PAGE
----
What to Read Next (No. 160): mystery of the month + Gerald Ford
Miracle Creek, a Donald Rumsfeld memoir, and more.
Our new baby is a week old, and though my reading routine has taken a hit, I’m still sneaking in bits and pieces, especially on my phone late at night and while holding the newborn. (I’m also crushing Bejeweled Stars.) That said, it should be obvious that my reading volume has been sapped for the time being.
So this week you’re getting a look at two books I finished earlier in January. (There was a lot of reading done while waiting for baby to come.) I’m also introducing a feature I’m calling “Mystery of the Month.” Over in a subscriber-only discussion thread, a reader asked me what I thought the most underrated genre was. I said this:
I’ve come to believe in the last year or so that the most underrated genre is the murder mystery—not necessarily the thriller. Thrillers rely on quick plots and jaw-dropping turns/twists, whereas a murder mystery—which, at its simplest, asks “whodunit?”—can rely a little more on smart plotting and excellent writing (in my opinion, at least). A really well done mystery is so heads and tails above a poorly written one, that the good ones stand out all the more.
Let’s do it.
Mystery of the Month: Miracle Creek by Angie Kim
Published: 2019 | Pages: 351
“Doing the right thing is not nothing.”
Miracle Submarine, the fictional company at the center of the novel, operates a hyperbaric chamber that’s been set up to treat a number of conditions, from autism in kids to infertility in grown men. But the oxygen tanks, which fuel the sci-fi-looking contraption, are a known weak spot. One day, when things are behind schedule, one of the tubes catches fire, which turns into a fireball, and kills two of the sub’s occupants. It clearly was not an accident.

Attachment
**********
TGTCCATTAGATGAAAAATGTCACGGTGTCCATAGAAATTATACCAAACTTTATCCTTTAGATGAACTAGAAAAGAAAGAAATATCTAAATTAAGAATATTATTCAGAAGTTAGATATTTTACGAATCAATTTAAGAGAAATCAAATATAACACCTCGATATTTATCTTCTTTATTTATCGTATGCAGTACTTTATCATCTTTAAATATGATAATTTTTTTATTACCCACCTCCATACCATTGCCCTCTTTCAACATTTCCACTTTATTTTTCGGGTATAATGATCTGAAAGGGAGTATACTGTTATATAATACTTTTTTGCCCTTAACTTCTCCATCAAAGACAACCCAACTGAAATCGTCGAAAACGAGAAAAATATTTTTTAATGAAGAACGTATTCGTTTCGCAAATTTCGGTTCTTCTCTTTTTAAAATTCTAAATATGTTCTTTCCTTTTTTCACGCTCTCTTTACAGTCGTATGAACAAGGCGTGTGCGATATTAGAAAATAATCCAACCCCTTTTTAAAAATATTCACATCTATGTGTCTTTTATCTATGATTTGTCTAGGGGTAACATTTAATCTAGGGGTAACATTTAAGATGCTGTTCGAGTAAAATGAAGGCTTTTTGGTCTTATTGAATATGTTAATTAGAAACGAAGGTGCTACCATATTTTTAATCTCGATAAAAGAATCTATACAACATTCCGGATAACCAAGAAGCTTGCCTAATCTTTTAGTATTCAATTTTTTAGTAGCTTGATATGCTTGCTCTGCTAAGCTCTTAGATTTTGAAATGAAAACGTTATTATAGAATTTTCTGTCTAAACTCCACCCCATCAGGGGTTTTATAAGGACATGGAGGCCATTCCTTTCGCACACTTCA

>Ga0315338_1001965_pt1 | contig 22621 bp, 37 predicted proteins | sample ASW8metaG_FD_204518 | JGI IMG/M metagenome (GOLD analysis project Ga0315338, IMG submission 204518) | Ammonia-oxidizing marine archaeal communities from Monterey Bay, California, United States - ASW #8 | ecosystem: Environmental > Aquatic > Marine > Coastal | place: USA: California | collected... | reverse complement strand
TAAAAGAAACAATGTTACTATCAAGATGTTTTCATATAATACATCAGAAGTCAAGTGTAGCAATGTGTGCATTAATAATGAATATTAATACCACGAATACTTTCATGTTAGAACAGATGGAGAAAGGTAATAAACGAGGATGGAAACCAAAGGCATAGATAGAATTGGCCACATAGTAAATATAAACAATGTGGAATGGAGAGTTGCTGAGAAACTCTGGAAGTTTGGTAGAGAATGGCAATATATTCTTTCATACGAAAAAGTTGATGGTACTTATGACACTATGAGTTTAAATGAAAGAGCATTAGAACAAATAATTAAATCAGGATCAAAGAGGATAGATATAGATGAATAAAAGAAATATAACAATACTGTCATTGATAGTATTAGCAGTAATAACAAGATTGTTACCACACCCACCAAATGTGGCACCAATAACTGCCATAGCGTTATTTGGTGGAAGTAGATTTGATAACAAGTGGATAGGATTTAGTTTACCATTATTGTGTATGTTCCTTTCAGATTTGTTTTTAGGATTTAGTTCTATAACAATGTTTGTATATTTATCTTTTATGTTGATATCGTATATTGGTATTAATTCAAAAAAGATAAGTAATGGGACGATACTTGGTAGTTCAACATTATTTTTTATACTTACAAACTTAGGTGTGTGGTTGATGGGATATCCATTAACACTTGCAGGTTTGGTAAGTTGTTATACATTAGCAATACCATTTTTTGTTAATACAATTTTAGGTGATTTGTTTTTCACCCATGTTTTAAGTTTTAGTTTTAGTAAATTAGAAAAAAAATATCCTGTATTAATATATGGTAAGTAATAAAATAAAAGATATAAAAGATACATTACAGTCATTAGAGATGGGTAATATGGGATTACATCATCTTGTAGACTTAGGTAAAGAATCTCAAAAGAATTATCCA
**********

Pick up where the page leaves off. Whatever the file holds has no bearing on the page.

Was it the ever-present protesters? Was it one of the patients? Was it the owner himself, hoping to cash in on insurance money? At various points it seems like all conclusions are possible and that everyone is keeping secrets.
But it’s not all about the crime. For me, the most compelling parts of this superb novel were the potent and deeply honest portraits of the complicated emotions parents feel, whether their kids are “normal” or not. There’s always competition, there’s always the thought that the grass is greener for other parents, and there’s always some sense of shame or guilt about the wrong decisions you’re inevitably making—as Kim writes, “We all have thoughts that shame us.”
That said, the central murder mystery was really well done. Miracle Creek, at its heart, is indeed a crime novel. The setting is almost entirely the courtroom; as readers, we get the story in bits and pieces through witness testimony and lawyerly interviewing. Our certainties about whodunit change with almost every chapter, until you’re nearly breathless when you finally get the truth at the same time that our main characters do.
These hyperbaric chambers are real, and author Angie Kim actually has experience with them, which she mentions in a great interview at the end of my paperback edition. That first-hand knowledge must be what makes the novel so incredibly visceral; it’s raw and real and satisfying.